INDIANAPOLIS (AP) -
Indiana’s attorney general is stalling a measure that would allow people to
change their gender on driver’s licenses and IDs, according to the state’s
Bureau of Motor Vehicles.
The bureau proposed
a rule that would require either a birth certificate or a special state
Department of Health form to change gender on licenses and IDs. It was
slated to become effective in October.
General Curtis Hill last week declined to sign off on the rule because the
public wasn’t notified sufficiently, BMV spokeswoman Susan Guyer told The
In March, the BMV
began offering Indiana residents who don’t identify as male or female the
option of describing their gender as nonbinary on their driver’s licenses
and state IDs. Those people must provide documentation that proves a
permanent gender change, such as an amended birth certificate or a signed
legislators took umbrage at the administrative change and tried to legislate
that only amended birth certificates could be accepted, but the bill was
shelved later that month.
The new stalled
rule would require applicants to have the state health department, not the
BMV, sign off on an individual’s attempt to be recognized on their driver’s
license or state ID as anything other than their gender at birth.
“The BMV is not in
the medical field,” BMV Commissioner Peter Lacy said. “It makes more sense
that the doctor’s note be a state department of health form and that the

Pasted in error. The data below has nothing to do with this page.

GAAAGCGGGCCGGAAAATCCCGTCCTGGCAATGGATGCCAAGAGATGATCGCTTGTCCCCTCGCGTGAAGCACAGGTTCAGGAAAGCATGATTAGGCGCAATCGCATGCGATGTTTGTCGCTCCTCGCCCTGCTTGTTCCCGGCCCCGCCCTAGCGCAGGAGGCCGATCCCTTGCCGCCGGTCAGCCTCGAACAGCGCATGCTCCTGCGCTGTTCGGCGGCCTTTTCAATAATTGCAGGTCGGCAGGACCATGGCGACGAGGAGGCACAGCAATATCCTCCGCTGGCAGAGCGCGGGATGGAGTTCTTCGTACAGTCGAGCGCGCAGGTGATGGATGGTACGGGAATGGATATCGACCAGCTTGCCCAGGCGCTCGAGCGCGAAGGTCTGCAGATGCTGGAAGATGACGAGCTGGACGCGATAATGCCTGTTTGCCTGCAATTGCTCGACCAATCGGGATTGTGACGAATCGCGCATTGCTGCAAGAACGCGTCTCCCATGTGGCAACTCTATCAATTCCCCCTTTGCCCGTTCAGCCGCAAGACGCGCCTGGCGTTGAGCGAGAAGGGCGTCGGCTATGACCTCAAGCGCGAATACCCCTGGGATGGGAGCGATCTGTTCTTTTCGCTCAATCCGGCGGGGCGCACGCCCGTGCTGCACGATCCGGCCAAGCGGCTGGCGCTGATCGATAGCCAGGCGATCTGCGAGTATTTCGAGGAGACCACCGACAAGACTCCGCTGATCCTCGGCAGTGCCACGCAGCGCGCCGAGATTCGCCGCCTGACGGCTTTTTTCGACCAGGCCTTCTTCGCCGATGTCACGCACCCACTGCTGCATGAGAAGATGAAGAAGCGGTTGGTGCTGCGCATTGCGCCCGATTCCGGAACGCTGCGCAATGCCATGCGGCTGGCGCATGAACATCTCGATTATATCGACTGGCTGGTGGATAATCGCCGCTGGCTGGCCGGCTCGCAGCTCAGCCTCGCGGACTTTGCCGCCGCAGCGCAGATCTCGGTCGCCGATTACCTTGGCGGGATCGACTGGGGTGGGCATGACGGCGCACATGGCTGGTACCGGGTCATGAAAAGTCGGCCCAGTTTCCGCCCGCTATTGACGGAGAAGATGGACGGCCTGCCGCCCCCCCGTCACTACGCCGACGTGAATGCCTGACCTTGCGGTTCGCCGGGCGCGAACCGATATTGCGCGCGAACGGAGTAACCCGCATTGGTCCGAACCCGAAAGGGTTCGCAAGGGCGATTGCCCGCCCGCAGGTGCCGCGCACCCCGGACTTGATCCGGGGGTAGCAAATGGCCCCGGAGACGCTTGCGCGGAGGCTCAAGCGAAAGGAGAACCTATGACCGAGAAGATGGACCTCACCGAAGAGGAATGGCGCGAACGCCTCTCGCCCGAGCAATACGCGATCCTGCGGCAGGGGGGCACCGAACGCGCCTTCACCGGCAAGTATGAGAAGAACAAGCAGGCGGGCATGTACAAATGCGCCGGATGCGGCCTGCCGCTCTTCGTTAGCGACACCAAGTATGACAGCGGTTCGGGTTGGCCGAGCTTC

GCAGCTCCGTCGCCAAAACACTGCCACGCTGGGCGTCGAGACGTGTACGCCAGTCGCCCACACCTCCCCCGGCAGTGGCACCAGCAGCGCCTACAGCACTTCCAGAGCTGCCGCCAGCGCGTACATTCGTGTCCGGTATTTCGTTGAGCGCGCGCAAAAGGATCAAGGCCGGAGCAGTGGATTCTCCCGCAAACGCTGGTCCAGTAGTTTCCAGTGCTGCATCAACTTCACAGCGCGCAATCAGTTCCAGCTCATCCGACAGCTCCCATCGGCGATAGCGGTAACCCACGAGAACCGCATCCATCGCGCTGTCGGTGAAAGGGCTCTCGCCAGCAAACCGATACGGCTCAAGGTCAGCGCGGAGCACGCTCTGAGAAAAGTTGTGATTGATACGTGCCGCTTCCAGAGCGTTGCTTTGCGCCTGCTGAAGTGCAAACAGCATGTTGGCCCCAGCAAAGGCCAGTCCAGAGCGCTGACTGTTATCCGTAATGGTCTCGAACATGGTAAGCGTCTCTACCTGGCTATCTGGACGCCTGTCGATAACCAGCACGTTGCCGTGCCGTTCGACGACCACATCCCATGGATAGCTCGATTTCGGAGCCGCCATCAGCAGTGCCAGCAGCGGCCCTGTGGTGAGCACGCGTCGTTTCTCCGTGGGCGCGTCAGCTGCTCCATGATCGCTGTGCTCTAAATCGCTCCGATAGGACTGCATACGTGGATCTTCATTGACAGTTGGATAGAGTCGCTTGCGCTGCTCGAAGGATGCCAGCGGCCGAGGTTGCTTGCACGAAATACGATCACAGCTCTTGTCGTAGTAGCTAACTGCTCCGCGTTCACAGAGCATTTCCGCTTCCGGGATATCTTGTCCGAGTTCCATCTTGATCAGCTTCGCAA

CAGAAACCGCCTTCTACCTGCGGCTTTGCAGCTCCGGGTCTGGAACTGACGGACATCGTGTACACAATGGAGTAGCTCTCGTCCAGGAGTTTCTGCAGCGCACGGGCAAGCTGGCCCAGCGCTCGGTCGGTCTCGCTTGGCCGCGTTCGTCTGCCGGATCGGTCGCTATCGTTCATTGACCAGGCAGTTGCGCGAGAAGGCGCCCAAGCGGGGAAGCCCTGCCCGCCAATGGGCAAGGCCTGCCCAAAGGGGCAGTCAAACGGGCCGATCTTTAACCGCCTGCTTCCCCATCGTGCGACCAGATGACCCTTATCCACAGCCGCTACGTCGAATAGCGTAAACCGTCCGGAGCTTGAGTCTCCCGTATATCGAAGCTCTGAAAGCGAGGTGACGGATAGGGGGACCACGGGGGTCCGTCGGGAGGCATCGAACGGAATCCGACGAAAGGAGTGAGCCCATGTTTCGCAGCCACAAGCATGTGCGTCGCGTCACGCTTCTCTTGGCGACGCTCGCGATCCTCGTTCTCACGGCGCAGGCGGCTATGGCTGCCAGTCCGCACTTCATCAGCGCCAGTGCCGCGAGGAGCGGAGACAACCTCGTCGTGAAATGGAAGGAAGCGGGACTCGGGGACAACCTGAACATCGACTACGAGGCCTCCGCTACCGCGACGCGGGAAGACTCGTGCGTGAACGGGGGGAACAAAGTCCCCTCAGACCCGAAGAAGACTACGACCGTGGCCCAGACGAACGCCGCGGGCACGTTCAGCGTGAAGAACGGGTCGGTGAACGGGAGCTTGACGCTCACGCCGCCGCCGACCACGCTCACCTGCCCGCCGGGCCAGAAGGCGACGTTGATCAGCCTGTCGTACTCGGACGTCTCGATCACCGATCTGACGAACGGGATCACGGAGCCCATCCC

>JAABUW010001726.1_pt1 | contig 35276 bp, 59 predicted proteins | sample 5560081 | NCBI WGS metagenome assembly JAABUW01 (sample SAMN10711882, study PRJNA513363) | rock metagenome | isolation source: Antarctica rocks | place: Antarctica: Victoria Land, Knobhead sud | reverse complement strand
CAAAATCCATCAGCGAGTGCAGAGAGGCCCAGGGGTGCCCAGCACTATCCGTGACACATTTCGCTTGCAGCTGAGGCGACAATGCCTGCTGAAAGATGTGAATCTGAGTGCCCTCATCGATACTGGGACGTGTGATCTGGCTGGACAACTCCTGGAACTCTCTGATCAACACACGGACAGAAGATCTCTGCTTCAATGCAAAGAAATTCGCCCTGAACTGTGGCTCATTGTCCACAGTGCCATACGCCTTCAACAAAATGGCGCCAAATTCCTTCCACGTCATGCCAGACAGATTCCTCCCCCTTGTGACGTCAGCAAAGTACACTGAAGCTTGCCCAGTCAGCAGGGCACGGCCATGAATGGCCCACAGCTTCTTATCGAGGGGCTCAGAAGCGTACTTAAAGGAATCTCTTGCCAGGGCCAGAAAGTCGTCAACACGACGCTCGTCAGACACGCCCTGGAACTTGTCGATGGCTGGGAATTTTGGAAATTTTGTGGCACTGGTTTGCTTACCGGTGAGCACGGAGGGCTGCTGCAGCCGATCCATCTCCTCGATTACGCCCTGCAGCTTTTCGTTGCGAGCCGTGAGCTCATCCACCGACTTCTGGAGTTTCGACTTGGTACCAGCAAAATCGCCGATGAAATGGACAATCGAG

state department of health would administer the physician portion.”
department form is similar to the existing BMV form, state Health
Commissioner Dr. Kristina Box said.
“They have to have
an MD or DO attest to the fact that they’ve undergone transition. They
basically have had medical treatment in order to transition and that can be
a whole gamut,” Box said. “To some people that’s counseling, and to some
people that’s surgery. That’s between a physician and the patient to
Hill’s office said
in a statement that he reviews proposed rules for form and legality.
made by our office regarding such rules is based on those factors rather
than specific subject matter,” the statement said. “The Office of the
Attorney General is duty-bound and prepared to work with state agencies to
ensure the requirements of the rulemaking statutes are followed.”
The proposed rule
doesn’t sit well with conservatives.
“What if a person
floats between genders and may appear male one month or female another?”
said Micah Clark, executive director of the American Family Association of
Indiana. “I think their official ID should reveal their true biology from
birth, not their mental beliefs.”
People can “appear
as they choose” and live freely, but their “true biological identity from
birth,” is necessary on a driver’s license to ensure its credibility, she